By this point, sponsorship money was quickly drying up and the bills started piling up and the EPL struggled to get the 4th tournament, a $20k Heads Up event, off the ground.  By the end of February, the league pulled the plug and filed for bankruptcy.  Many in the industry blamed Duke for the downfall, linking her back to the cheating scandal on Ultimate Bet and assumed that the shady practices were her doing. Being the sister of someone linked to a bigger scandal on Full Tilt just added to the pressure, so Annie Duke retired from poker and moved on.

Life After Poker

At this point, Annie hit the rest on all phases of her life; she essentially had quit the job she had loved for over a decade, and she was now divorced from her ex-husband. She had published a few poker books during and after her poker career, but she turned to writing non-poker books. She has 3 since retiring from poker, and the books focus on critical thinking and how to make the best decisions possible with what you have in front of you.  The success of these books, coupled with her celebrity status from the early 2000’s has transitioned her to a keynote speaker, travelling all over talking to groups and businesses.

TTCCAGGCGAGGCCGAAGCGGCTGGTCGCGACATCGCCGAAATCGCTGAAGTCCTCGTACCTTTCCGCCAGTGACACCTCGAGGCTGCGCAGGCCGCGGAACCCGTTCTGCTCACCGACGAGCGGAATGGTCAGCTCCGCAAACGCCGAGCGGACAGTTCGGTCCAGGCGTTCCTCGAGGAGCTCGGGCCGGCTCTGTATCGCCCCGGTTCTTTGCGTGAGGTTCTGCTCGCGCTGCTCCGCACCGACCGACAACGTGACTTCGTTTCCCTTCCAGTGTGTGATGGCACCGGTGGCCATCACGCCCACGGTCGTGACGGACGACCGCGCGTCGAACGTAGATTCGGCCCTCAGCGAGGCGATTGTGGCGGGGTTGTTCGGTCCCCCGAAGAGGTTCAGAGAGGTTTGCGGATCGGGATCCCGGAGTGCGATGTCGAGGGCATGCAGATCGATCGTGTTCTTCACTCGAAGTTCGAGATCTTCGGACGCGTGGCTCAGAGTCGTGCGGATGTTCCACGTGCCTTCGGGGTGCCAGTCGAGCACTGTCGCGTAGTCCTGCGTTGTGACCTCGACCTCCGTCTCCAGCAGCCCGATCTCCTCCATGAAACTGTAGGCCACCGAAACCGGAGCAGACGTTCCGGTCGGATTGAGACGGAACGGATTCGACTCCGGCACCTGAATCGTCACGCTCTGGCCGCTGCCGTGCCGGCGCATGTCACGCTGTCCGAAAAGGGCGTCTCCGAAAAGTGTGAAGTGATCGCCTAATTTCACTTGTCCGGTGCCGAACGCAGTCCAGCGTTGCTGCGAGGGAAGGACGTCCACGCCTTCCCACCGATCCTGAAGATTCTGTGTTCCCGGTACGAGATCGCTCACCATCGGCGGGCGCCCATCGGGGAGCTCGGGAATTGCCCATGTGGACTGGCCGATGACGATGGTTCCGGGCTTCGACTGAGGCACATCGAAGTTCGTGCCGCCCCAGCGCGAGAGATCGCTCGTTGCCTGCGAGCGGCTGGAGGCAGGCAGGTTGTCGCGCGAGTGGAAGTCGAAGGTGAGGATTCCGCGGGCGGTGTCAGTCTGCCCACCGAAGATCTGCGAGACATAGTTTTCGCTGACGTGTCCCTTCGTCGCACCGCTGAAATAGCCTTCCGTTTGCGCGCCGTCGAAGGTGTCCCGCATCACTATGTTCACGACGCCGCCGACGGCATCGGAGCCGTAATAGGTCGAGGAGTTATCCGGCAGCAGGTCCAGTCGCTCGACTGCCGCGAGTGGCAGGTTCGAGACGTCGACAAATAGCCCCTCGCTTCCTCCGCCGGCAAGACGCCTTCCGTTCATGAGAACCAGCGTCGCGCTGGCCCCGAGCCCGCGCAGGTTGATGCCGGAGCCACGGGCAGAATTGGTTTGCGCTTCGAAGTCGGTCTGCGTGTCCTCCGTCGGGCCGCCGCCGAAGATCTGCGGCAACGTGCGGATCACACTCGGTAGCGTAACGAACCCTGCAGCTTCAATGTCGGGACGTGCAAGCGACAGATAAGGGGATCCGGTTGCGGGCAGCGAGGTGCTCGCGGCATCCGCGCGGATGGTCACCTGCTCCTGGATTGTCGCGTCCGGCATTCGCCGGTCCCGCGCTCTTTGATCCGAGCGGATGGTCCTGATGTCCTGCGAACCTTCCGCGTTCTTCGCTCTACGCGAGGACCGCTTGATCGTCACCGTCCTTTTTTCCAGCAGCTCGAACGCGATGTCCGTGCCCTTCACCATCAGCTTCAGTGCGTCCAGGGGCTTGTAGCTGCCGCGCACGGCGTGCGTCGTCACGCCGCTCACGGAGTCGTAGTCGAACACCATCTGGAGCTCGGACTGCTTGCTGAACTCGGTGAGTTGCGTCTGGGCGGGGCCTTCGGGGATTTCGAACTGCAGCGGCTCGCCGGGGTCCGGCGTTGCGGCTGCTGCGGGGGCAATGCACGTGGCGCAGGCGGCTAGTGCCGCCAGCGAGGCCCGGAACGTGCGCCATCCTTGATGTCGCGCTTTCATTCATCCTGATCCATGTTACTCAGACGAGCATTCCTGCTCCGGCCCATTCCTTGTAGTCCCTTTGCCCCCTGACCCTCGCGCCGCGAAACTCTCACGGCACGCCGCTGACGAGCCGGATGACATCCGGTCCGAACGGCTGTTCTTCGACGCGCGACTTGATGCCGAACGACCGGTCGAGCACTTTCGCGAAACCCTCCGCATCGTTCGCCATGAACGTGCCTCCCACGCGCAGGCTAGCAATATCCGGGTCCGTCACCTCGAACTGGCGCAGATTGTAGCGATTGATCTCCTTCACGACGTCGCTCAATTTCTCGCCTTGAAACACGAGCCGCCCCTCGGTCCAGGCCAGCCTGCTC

She was doing some charity work while playing poker professionally which she continued to do after poker.  Most recently she helped establish How I Decide, a non-profit organization to help young people develop essential life skills, critical thinking, and decision-making. The Alliance for Decision Education is another venture that Annie got off the ground which works to provide decision education for students in middle and high schools across the States.  She also served on the Board of Directors for the Franklin Institute, which is one of the oldest museums in the US.

Will Annie Duke Play Poker Again?

While we have no idea if Annie will ever play poker again, judging from how busy she is keeping with her various ventures, one could think that she has no desire to sit down at a poker table ever again.  And while people involved in those scandals have returned to the poker scene, none have done so without controversary. She might just be too busy to play poker again; she might not want to stir the pot by showing up to play, or she may have lost the desire to play poker again in the public eye.  Whatever her reasons are, one should not hold their breath waiting for Annie Duke to pull up a seat at a poker table.

Image Credit: Reuters.com